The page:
Skip to main content

Review: Lock Every Door

Lock Every Door Lock Every Door by Riley Sager
My rating: 5 of 5 stars

It’s not an understatement to say that Riley Sager may just eclipse Harlan Coban as the next great thriller author. What starts as a seemingly harmless tale of one down on her luck girl's all expenses paid vacation in an illustrious hotel quickly turns into a decade-spannong and far reaching conspiracy of the utmost degree.

This is Sager‘s third thriller novel, and his writing continues to improve with each entry. What is most notable about his writing is that each book has both a unique feel to it, while also creating new signature hallmarks in his writing. Much like the other books, I enjoyed how this was a slow burn of a mystery, until the end, which escalated quite quickly. However, this setting is far different than the other two. Similarly, the split timeline device from the previous books is used again here, but in a different and refreshing way.

The only minor criticism I have is the sub plot involving Jules' sister. A lot of the plot is dedicated to it without any major payoff at the end. However, with everything else being incredible, this is a minor gripe.

The characters, both good and bad, are well fleshed out and I feel like I really got to know them well. Of the three protagonists of Sager's works, I feel Jules is the best developed. On the other hand, while twisted, the villains' motivations do make sense, and I could sadly see this as a real story in our society. Descriptions of the setting are exquisite and well described.

I highly recommend this one and cannot wait to see what Sager releases next.

Thank you to the publisher for providing me a copy to read and review. All opinions are my own.

View all my reviews

Comments

Popular posts from this blog

Review: Shadow Ridge

  Shadow Ridge by M.E. Browning December 1-31, 2020 Tour Synopsis: Death is one click away when a string of murders rocks a small Colorado town in the first mesmerizing novel in M. E. Browning’s A Jo Wyatt Mystery series. Echo Valley, Colorado, is a place where the natural beauty of a stunning river valley meets a budding hipster urbanity. But when an internet stalker is revealed to be a cold-blooded killer in real life the peaceful community is rocked to its core. It should have been an open-and-shut case: the suicide of Tye Horton, the designer of a cutting-edge video game. But Detective Jo Wyatt is immediately suspicious of Quinn Kirkwood, who reported the death. When Quinn reveals an internet stalker is terrorizing her, Jo is skeptical. Doubts aside, she delves into the claim and uncovers a link that ties Quinn to a small group of beta-testers who had worked with Horton. When a second member of the group dies in a car accident, Jo’s investigation leads her to the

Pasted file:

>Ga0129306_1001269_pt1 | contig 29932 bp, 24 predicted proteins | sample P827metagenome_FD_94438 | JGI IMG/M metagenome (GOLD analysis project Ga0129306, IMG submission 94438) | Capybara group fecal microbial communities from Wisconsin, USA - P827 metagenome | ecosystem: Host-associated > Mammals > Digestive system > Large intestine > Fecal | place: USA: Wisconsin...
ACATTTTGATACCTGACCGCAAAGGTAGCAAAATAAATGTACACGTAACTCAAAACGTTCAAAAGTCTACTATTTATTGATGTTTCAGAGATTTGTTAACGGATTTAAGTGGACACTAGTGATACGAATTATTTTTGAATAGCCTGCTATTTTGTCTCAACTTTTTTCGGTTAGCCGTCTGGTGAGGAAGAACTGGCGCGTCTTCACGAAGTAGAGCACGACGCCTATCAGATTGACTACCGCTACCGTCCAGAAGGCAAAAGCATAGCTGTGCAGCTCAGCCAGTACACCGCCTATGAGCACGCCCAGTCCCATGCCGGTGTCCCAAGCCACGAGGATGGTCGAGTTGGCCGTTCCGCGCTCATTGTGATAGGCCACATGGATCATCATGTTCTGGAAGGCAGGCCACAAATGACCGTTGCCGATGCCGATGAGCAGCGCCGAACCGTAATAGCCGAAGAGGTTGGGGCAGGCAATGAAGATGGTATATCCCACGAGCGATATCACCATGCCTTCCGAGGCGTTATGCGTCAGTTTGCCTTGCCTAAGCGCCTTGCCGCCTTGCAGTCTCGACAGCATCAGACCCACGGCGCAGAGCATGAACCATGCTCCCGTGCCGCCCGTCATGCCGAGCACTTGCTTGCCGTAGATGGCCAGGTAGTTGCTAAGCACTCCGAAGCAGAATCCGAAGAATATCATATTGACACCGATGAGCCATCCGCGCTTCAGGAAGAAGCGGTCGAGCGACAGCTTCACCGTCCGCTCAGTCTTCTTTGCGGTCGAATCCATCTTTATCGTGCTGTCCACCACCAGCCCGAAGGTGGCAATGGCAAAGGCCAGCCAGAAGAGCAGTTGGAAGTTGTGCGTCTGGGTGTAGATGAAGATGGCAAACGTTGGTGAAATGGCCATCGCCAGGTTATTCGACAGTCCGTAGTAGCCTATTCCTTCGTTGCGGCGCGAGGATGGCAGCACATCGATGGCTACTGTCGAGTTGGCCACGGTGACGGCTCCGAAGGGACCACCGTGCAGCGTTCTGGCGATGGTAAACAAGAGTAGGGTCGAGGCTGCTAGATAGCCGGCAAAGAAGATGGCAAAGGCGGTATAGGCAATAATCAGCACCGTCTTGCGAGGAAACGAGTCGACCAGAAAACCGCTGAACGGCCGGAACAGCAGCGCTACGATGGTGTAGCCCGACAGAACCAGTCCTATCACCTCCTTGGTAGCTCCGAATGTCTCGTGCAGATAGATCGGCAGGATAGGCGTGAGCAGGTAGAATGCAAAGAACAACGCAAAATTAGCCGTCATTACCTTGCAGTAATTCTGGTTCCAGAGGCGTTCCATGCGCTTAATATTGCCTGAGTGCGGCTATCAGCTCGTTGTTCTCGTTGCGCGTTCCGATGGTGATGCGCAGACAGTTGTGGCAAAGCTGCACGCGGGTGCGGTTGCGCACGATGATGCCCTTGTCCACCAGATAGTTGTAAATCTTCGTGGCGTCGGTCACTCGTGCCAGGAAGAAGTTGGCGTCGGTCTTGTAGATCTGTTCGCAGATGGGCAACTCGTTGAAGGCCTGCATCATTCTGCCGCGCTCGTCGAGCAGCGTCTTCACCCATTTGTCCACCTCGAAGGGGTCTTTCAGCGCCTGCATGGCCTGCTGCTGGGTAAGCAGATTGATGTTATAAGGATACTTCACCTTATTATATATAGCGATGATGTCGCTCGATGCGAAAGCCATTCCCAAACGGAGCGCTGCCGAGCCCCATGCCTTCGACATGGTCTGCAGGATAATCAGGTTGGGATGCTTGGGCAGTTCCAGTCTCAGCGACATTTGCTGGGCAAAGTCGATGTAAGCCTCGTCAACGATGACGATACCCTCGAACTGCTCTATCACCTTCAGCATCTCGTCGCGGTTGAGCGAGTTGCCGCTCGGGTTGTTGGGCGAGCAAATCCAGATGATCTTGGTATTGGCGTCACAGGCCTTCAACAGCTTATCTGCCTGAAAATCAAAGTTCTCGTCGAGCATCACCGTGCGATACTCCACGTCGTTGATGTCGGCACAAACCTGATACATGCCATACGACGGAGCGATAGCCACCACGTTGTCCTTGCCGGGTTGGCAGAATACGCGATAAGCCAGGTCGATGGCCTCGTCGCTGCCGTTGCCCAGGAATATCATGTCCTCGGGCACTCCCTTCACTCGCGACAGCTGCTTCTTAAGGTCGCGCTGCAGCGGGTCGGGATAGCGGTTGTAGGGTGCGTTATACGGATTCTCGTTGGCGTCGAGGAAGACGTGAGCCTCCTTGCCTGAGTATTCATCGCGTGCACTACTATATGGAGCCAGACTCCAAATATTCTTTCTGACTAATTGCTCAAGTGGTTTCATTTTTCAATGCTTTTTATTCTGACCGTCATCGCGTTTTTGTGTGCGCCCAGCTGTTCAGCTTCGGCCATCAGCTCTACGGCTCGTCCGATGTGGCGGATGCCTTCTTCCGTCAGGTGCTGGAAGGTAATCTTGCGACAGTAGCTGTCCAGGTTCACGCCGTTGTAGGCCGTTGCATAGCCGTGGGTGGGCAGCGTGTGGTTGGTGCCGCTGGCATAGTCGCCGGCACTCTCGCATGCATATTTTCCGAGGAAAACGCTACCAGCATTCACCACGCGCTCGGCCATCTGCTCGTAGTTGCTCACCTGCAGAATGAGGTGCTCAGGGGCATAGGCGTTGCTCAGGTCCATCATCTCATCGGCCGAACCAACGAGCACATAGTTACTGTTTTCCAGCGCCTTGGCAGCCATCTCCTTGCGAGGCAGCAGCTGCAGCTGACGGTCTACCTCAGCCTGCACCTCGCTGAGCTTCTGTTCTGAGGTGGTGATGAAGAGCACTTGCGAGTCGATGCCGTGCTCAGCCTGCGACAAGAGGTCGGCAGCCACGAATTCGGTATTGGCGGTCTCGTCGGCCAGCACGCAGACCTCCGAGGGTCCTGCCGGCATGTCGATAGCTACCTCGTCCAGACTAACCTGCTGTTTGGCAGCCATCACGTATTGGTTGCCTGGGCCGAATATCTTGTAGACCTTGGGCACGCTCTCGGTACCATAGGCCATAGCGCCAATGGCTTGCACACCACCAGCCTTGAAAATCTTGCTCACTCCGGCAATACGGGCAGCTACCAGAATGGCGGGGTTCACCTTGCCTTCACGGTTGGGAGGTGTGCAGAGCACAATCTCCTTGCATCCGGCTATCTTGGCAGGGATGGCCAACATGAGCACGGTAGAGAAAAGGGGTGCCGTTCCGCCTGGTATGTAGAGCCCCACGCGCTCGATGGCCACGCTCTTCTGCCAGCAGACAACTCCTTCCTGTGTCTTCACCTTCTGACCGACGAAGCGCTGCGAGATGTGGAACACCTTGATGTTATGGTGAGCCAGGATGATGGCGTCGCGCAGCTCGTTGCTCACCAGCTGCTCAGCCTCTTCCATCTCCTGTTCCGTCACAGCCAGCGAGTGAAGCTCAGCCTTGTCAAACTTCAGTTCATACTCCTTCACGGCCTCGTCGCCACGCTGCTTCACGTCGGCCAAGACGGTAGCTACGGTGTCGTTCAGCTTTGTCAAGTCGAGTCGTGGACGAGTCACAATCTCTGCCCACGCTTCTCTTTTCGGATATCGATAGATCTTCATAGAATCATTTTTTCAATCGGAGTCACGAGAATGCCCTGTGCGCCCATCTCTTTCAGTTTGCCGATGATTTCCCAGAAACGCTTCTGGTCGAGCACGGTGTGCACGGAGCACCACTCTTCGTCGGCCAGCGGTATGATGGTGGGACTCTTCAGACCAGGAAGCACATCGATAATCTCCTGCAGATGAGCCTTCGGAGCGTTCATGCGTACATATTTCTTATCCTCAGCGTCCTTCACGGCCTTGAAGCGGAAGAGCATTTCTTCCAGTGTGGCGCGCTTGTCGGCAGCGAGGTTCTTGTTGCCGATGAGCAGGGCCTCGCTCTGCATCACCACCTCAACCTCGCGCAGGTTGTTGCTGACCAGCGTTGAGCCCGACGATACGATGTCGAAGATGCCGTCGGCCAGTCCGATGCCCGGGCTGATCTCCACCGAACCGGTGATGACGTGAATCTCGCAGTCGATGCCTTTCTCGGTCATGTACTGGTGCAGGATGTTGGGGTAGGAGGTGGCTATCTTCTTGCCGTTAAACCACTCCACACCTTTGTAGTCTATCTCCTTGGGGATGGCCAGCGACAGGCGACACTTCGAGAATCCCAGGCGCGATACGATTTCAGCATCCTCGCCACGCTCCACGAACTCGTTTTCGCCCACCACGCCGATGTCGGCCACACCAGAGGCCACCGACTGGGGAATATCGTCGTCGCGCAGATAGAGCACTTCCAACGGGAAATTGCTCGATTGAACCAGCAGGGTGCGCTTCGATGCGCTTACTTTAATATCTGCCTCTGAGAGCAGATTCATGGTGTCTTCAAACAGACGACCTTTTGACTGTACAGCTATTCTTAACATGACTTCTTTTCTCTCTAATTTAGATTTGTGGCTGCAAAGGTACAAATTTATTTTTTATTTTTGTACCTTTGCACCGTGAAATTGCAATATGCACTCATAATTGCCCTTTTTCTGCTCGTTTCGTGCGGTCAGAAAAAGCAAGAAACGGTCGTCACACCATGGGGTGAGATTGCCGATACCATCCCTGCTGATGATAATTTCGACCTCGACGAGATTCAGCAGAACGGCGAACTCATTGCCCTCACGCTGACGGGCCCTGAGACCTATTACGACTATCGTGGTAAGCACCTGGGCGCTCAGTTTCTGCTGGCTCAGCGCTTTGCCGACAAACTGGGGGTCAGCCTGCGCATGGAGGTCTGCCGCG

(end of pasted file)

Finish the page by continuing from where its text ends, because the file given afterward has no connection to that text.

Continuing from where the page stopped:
Review: Curious Minds

Curious Minds by Janet Evanovich My rating: 3 of 5 stars I read this book after reading the second book in the series. While I like the second book better than this book, the interactions between Knight and Moon are still awwsme. As the leads, they have a certain chemistry that is both flirty and exasperating for Moon. Nonetheless, they manage to work together effectively to try and solve the case. I do feel that the plot little weak but that is not the main reason I read these. The story does remind me of a great action film and I could see it as an even better film adaptation. Although I like the second book better, I do still recommend this book. View all my reviews

Review: Blackquest 40

Blackquest 40 by Jeff Bond on Tour May 13 - July 13, 2019 Synopsis: Deb Bollinger has no time for corporate training. Her company's top engineer at just twenty-seven, Deb has blocked off her day for the one project she truly cares about: the launch of Carebnb, an app that finds spare beds for the homeless. When she's told all employees must drop everything for some busywork exercise called Blackquest 40, it's an easy no. Trouble is, her bosses aren't really asking. Blackquest 40 is the mother of all corporate trainings. A near-impossible project to be completed in forty straight hours. No phones. No internet. Sleeping on cots. Nobody in, nobody out. Deb finds the whole setup creepy and authoritarian. When a Carebnb issue necessitates her leaving the office, she heads for the door. What's the worst that could happen? Armed commandos, HVAC-duct chases, a catastrophic master plan that gets darker by the hour - Blackquest 40 is a